Collaboration has been a key component of the National Center for Urban Education (NCUE) since its inception. The diversity of partnerships NCUE has built for the last 16 years make the center a place where communities, teachers, school districts, future teachers, faculty, and researchers have found a home.
NCUE has always worked closely with other Illinois State University units and departments to share the wealth of data and experience the center has to offer. For the last two years, we have been very intentional about seeking additional ways to collaborate with new partners across campus. This article will highlight some of our recent collaborations and ways NCUE can support faculty and staff across campus.
NCUE is working with the Center for Community Engagement and Service Learning (CESL) at Illinois State University on its Civic Engagement and Responsibility Minor Curriculum Committee. CESL is reviewing curriculum, asking for suggestions for new courses, and soliciting ideas to enhance existing courses.
Given the nature of NCUE programming, many of the courses redesigned with an urban focus through our CDG program would qualify to be part of the minor. In addition, our long-standing focus on civic engagement and service learning helps us offer meaningful suggestions for enhancing current course content.
Another organic collaboration that is coming to fruition is the partnership between NCUE and the Center for Teaching, Learning, and Technology (CTLT). This fall, NCUE will be facilitating a Learning Community called Exploring the Neuroscience of Learning and its connections to Culturally Responsive Teaching.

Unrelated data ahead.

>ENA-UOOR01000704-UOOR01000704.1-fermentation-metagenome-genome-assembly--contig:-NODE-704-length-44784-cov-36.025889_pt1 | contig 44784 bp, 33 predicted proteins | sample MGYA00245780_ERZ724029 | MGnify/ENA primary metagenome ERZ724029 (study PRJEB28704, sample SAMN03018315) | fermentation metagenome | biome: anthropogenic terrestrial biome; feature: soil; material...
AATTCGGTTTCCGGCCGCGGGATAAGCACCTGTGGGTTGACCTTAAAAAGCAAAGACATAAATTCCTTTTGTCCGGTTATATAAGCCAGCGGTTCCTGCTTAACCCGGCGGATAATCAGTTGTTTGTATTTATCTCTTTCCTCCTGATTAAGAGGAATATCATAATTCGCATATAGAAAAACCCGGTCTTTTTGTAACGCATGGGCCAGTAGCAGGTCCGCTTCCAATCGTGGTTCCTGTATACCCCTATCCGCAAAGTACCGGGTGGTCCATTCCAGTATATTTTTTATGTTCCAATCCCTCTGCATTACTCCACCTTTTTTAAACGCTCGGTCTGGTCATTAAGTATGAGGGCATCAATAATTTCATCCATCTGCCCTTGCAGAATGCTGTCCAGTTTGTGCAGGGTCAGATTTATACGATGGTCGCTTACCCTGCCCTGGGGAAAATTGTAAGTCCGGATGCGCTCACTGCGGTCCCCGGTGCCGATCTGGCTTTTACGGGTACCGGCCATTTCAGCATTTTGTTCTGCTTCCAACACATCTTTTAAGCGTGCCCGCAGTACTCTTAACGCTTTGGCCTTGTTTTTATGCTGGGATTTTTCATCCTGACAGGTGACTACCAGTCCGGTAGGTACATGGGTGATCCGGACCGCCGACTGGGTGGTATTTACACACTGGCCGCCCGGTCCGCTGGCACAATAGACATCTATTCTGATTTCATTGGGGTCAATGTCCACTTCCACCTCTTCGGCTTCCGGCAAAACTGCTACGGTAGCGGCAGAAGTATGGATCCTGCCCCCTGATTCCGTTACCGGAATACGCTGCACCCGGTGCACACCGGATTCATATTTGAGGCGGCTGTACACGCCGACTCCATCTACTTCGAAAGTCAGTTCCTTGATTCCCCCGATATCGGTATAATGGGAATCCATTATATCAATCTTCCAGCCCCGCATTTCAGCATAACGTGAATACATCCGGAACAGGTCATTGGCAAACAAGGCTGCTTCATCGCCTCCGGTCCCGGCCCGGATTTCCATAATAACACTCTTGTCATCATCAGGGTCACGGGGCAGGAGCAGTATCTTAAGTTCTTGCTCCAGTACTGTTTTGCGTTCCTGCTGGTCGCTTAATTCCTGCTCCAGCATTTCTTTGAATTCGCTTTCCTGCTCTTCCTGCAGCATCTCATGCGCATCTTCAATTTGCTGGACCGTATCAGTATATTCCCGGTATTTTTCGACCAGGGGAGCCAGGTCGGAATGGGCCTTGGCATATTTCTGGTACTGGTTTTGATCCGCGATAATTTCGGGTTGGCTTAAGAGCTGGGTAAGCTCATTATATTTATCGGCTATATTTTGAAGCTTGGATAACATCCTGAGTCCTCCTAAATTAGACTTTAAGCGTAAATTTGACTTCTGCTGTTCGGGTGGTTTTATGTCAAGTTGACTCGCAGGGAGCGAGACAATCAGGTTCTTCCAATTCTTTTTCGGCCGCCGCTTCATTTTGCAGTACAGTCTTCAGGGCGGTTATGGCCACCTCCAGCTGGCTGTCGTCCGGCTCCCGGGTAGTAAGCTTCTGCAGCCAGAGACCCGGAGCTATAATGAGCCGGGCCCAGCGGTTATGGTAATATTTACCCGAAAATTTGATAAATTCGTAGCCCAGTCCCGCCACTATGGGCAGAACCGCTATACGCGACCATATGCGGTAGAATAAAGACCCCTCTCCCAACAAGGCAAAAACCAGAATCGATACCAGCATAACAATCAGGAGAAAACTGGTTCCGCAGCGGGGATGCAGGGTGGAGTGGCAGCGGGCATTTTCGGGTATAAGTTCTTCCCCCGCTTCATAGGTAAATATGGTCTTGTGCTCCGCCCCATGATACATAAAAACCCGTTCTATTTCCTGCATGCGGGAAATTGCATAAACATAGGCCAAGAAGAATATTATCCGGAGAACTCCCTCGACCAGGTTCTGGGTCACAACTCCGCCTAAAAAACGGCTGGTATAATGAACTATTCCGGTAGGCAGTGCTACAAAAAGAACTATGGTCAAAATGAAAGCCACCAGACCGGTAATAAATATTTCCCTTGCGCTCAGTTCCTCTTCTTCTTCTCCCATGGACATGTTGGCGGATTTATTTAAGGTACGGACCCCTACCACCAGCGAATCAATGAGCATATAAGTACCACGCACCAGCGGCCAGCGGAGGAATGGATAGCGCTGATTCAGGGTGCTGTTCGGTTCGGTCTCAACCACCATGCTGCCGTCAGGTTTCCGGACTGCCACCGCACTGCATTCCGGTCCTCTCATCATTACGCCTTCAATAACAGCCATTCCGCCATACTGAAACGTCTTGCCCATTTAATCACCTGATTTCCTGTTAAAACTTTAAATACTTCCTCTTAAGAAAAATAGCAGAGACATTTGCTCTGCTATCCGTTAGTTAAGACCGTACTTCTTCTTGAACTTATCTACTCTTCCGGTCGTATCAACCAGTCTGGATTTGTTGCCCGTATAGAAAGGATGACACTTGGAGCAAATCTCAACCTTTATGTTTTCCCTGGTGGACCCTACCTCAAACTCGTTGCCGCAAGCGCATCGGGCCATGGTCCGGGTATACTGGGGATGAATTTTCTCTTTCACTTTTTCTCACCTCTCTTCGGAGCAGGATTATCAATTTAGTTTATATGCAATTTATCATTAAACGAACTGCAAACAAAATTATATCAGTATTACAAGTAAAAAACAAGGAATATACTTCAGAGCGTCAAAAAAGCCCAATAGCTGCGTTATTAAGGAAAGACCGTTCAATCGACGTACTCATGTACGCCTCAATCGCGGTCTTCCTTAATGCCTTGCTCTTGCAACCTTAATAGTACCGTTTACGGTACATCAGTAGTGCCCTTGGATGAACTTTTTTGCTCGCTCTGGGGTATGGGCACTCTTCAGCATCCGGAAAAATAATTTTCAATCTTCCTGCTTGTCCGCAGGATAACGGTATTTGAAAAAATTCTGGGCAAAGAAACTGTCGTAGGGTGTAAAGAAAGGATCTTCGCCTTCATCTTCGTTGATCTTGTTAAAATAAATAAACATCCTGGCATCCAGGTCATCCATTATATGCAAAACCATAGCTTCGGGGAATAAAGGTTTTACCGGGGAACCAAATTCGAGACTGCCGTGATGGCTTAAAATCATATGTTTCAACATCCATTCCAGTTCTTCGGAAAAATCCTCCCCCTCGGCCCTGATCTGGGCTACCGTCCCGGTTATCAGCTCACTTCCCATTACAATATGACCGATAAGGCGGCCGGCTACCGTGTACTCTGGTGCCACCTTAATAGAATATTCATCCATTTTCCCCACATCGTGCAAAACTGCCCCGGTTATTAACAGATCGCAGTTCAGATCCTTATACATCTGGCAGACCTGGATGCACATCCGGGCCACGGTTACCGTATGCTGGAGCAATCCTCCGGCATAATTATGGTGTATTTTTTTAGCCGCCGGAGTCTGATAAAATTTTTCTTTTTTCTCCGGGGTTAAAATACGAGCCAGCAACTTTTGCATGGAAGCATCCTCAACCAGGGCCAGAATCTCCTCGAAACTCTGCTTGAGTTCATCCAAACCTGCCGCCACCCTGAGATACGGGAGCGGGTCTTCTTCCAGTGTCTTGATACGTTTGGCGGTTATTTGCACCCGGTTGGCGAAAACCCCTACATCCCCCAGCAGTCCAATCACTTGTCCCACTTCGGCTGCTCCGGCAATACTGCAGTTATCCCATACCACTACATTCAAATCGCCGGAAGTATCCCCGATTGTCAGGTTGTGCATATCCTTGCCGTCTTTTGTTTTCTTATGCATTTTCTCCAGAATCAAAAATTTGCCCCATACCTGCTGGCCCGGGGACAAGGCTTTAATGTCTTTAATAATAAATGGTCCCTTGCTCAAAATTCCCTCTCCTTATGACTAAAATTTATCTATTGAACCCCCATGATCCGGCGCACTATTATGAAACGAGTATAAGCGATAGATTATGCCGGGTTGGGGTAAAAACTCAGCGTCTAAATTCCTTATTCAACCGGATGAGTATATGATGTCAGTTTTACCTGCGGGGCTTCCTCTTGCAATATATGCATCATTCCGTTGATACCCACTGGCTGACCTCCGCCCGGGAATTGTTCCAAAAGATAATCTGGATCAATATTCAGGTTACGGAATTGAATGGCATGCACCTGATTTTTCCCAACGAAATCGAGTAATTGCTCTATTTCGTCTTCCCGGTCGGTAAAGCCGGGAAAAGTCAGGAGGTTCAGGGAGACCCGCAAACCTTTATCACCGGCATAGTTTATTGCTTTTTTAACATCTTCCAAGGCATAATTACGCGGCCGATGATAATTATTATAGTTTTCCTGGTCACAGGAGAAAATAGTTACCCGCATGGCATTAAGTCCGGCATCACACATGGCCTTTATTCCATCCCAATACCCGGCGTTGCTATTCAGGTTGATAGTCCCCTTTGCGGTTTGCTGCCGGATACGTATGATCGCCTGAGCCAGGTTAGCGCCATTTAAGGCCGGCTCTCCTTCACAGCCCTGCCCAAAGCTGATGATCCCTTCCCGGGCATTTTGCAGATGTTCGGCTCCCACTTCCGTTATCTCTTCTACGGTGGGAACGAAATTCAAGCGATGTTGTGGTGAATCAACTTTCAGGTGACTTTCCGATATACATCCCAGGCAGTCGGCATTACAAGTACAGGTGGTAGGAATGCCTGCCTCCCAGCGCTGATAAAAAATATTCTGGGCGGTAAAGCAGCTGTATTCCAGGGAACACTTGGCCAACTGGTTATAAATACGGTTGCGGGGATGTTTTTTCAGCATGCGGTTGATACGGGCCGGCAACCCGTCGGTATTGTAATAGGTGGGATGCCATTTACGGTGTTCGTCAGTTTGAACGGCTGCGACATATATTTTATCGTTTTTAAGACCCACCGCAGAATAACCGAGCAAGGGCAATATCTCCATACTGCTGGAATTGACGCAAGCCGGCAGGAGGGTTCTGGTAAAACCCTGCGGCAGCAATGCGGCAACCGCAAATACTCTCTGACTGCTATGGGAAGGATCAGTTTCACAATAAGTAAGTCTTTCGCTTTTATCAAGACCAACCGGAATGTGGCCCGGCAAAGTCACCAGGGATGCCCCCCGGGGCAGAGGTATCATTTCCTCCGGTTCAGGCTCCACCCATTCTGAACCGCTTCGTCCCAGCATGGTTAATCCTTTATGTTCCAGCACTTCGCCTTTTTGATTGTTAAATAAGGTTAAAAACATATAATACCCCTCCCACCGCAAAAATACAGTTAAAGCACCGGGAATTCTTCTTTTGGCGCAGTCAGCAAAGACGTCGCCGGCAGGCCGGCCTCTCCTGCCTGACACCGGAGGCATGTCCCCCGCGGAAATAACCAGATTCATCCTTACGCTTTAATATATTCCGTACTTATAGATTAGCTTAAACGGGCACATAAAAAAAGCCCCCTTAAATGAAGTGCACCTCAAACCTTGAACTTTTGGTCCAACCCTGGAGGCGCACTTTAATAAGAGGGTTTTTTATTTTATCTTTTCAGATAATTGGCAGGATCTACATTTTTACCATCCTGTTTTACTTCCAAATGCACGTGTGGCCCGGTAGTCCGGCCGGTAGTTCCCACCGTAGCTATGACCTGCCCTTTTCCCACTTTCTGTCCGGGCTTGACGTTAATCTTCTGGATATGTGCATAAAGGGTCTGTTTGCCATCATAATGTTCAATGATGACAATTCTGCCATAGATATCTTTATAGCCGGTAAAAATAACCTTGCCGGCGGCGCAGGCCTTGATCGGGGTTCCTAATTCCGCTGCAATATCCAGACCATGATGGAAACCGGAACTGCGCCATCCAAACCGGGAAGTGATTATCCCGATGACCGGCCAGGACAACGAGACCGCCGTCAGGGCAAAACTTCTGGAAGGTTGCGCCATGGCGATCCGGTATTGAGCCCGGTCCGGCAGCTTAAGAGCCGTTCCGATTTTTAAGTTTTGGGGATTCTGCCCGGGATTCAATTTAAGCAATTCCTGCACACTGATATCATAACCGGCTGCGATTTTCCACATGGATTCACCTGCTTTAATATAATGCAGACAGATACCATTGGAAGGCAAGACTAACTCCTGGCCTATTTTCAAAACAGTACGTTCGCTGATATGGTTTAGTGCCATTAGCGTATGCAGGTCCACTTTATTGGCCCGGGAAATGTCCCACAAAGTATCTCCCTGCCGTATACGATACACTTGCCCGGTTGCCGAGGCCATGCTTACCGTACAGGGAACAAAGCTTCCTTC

Using this community as a platform, NCUE staff will demonstrate how knowledge of fundamental concepts in brain development can inform interactions with students, including understanding the impact of our own biofeedback on the learning space. We will explore how various neurological states affect learning processes and how instructors can bring the lens of empathy to the learning space to create safe classroom communities that are culturally responsive and maximize the cognitive potential of students. Our hope is this learning community will not only help instructors become more aware of how neuroscience can impact classroom interactions, but that it will also highlight some of the knowledge and resources that NCUE staff can bring to the Illinois State University campus community.
NCUE can also offer support to faculty who want to write grants to do research in Chicago Public Schools and assist in the grant writing process. We recently collaborated with the School of Teaching and Learning and the College of Applied Science and Technology to design and write a grant proposal that creates opportunities to have Illinois State faculty and students work alongside NCUE partner schools and communities in Chicago in the area of STEM (science, technology, engineering, mathematics) education. NCUE is open to partnering with any grants or projects interested in collaborating with diverse Chicago communities in order to bring resources to the schools and partners we work with.
If you are interested in urban education, want to collaborate on a grant, or are interested in the knowledge and resources the NCUE staff has, please contact Dr. Maria Zamudio. We’d love to have the opportunity to partner with you as well.